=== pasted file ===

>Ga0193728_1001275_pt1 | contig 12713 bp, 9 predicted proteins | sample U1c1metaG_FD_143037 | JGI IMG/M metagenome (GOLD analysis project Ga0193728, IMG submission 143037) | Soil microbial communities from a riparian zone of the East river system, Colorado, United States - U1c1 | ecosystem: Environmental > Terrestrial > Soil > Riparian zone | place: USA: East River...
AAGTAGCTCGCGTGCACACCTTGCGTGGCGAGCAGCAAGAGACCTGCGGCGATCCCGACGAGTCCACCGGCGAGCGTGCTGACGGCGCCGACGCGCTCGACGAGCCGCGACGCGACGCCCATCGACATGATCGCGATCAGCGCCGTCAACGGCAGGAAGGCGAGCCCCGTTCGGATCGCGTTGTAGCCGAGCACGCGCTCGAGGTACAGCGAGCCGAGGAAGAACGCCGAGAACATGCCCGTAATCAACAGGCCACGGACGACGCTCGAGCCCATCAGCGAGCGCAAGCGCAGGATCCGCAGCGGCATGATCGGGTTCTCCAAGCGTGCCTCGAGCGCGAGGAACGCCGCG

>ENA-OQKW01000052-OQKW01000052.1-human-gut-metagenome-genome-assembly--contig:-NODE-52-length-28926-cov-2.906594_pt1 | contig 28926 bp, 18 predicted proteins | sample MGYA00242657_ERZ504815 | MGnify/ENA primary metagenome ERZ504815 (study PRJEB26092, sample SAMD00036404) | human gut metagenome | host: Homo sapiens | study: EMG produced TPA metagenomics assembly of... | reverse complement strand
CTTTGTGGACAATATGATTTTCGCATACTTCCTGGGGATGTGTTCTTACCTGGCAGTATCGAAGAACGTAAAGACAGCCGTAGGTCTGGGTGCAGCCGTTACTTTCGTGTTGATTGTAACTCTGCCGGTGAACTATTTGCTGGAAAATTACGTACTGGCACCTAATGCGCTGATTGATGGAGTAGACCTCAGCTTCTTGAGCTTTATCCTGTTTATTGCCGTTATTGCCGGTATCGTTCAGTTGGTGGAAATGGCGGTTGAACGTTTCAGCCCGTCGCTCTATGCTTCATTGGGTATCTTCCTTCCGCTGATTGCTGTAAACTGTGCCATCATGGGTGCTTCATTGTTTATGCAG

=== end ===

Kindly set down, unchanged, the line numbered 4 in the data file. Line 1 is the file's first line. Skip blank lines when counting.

CTTTGTGGACAATATGATTTTCGCATACTTCCTGGGGATGTGTTCTTACCTGGCAGTATCGAAGAACGTAAAGACAGCCGTAGGTCTGGGTGCAGCCGTTACTTTCGTGTTGATTGTAACTCTGCCGGTGAACTATTTGCTGGAAAATTACGTACTGGCACCTAATGCGCTGATTGATGGAGTAGACCTCAGCTTCTTGAGCTTTATCCTGTTTATTGCCGTTATTGCCGGTATCGTTCAGTTGGTGGAAATGGCGGTTGAACGTTTCAGCCCGTCGCTCTATGCTTCATTGGGTATCTTCCTTCCGCTGATTGCTGTAAACTGTGCCATCATGGGTGCTTCATTGTTTATGCAG